real life reasons not to use reject_unknown_client_hostname

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real life reasons not to use reject_unknown_client_hostname

Sergei
The documentation[1] and several e-mails here mention that
reject_unknown_client_hostname can reject legitimate e-mails.

What exactly are these scenarios? When do they occur in real life? Are
there really legitimate mail servers that don't have a reverse DNS
record that resolves to their IP?

I would like to know so that I can decide whether I should care and
whether I can use this option for my setup. I would only use this option
for port 25 (not submission) and make sure that sasl_authenticated
clients are exempt from it.

[1]http://www.postfix.org/postconf.5.html#reject_unknown_client_hostname

        Thomas


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Re: real life reasons not to use reject_unknown_client_hostname

@lbutlr
On 2018-05-12 (15:55 MDT), Thomas Smith <[hidden email]> wrote:
>
> The documentation[1] and several e-mails here mention that reject_unknown_client_hostname can reject legitimate e-mails.
>
> What exactly are these scenarios?

A mail sender doesn't have an A record.

> When do they occur in real life?

Yes. Not a lot, but they do and they tend to be important things that often have incompetent mail admin (banks, for example).

> Are there really legitimate mail servers that don't have a reverse DNS record that resolves to their IP?

Yes.

> I would like to know so that I can decide whether I should care and whether I can use this option for my setup.

If you receive mail for anyone else but yourself, you cannot.

warn_if_reject reject_unknown_client_hostname

will log times this would have happened. Try it for a few days and see what is logged. Last time I did it, it was a lot of mail that was wanted. Perhaps things are better in 2018, but I doubt it.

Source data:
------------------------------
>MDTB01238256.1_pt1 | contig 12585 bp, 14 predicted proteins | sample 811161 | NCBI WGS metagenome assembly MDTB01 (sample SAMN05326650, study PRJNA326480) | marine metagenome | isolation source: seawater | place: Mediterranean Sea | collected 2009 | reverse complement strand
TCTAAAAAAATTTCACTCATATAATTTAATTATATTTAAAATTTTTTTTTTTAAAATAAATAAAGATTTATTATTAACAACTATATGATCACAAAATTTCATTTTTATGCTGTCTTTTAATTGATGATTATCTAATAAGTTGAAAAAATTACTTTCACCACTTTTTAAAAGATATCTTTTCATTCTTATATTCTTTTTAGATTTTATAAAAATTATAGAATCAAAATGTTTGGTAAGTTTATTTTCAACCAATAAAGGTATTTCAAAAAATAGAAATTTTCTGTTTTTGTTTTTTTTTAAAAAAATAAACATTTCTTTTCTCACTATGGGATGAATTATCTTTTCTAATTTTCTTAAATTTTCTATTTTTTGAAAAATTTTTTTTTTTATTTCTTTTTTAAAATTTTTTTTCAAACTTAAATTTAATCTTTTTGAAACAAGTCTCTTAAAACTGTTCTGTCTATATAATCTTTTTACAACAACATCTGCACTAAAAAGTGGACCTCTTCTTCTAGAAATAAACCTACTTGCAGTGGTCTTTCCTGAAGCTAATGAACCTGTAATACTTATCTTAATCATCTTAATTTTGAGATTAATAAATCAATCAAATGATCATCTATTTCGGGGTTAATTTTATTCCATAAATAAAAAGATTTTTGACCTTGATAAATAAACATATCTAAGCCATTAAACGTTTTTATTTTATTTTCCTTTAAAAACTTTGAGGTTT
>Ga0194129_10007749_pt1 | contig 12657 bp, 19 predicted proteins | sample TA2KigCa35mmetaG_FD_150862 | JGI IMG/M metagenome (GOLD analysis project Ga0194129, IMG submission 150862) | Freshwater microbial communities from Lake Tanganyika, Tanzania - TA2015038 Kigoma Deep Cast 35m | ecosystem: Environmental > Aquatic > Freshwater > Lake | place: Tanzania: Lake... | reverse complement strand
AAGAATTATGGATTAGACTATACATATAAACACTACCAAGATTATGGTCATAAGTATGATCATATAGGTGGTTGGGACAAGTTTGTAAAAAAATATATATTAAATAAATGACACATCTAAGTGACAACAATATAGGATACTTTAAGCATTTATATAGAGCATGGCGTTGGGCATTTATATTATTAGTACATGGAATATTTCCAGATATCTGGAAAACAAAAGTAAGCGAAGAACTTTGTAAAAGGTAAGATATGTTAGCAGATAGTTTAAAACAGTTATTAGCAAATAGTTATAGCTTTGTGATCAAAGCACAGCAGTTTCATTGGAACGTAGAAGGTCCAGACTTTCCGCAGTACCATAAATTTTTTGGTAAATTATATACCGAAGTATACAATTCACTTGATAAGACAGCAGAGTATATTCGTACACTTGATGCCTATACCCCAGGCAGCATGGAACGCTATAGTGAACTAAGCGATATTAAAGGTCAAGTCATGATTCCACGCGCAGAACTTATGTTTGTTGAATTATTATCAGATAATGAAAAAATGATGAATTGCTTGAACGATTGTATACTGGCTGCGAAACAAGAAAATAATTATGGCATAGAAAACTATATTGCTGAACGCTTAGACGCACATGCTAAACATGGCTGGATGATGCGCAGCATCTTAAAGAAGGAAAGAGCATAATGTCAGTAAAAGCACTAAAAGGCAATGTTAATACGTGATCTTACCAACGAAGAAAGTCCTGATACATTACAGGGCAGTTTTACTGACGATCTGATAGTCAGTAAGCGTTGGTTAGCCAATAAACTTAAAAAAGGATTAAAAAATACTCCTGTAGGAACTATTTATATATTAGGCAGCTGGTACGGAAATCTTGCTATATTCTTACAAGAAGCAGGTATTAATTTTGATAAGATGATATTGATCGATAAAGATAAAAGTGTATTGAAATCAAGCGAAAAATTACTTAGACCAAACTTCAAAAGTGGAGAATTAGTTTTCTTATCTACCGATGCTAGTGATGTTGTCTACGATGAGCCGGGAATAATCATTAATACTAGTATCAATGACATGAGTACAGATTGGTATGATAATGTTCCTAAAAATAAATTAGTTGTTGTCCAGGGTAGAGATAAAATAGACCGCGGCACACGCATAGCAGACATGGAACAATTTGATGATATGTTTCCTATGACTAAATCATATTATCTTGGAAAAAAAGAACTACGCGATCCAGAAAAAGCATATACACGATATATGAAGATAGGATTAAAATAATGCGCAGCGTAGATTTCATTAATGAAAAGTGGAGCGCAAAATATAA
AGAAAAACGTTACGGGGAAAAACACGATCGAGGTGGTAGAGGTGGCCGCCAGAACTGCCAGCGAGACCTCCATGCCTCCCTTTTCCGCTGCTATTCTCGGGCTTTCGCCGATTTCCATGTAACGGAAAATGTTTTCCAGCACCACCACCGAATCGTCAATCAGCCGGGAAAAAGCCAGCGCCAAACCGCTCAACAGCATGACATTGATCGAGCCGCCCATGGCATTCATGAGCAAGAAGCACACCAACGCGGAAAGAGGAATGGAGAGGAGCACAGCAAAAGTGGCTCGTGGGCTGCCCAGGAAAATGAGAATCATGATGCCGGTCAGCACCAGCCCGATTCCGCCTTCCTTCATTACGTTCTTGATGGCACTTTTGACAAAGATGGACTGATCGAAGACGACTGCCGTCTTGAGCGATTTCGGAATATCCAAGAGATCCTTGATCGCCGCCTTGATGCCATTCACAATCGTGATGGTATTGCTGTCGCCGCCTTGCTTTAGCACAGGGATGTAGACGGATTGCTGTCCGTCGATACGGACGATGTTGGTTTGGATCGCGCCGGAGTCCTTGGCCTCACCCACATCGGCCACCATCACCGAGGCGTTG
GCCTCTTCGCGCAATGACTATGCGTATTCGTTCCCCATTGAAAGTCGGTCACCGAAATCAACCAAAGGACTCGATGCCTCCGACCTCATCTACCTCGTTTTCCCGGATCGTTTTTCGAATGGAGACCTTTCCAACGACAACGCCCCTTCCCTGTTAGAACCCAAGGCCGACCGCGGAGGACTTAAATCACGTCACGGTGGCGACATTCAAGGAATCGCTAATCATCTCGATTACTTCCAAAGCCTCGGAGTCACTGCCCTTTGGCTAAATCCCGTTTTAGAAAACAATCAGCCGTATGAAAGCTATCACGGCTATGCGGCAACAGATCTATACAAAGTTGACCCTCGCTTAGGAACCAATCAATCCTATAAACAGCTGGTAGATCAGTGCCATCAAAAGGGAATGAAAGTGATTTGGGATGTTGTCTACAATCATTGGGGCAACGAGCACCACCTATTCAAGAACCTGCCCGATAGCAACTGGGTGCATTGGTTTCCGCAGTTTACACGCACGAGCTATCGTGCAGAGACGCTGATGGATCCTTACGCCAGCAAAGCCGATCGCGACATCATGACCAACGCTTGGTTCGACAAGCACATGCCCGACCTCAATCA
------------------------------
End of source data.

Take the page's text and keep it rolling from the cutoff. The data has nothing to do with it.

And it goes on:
--
"I've had a perfectly wonderful evening. But this wasn't it." - Groucho
Marx

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Re: real life reasons not to use reject_unknown_client_hostname

James
In reply to this post by Sergei
> The documentation[1] and several e-mails here mention that
> reject_unknown_client_hostname can reject legitimate e-mails.
>
> What exactly are these scenarios? When do they occur in real life? Are
> there really legitimate mail servers that don't have a reverse DNS
> record that resolves to their IP?
>
> I would like to know so that I can decide whether I should care and
> whether I can use this option for my setup. I would only use this option
> for port 25 (not submission) and make sure that sasl_authenticated
> clients are exempt from it.
>
> [1]http://www.postfix.org/postconf.5.html#reject_unknown_client_hostname

I use it.  I like it.  But... real world can/will bite you in the ass:

1) DNS lookup failures: stuff *does* break occasionally and there *will*
be minutes/hours when you reject stuff unintentionally, and

2) the source changes their systems or email provider, or their email
provider changes their systems, and formerly-working reverse DNS stops
resolving, for all kinds of reasons: I do encounter this occasionally
when exchanging email with small local businesses.

Therefore: watch your mail log.  I exchange a very small amount of email
so it's easy for me to do this.  Your mileage will vary.

--

  - James
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Re: real life reasons not to use reject_unknown_client_hostname

Viktor Dukhovni


> On May 12, 2018, at 6:45 PM, James <[hidden email]> wrote:
>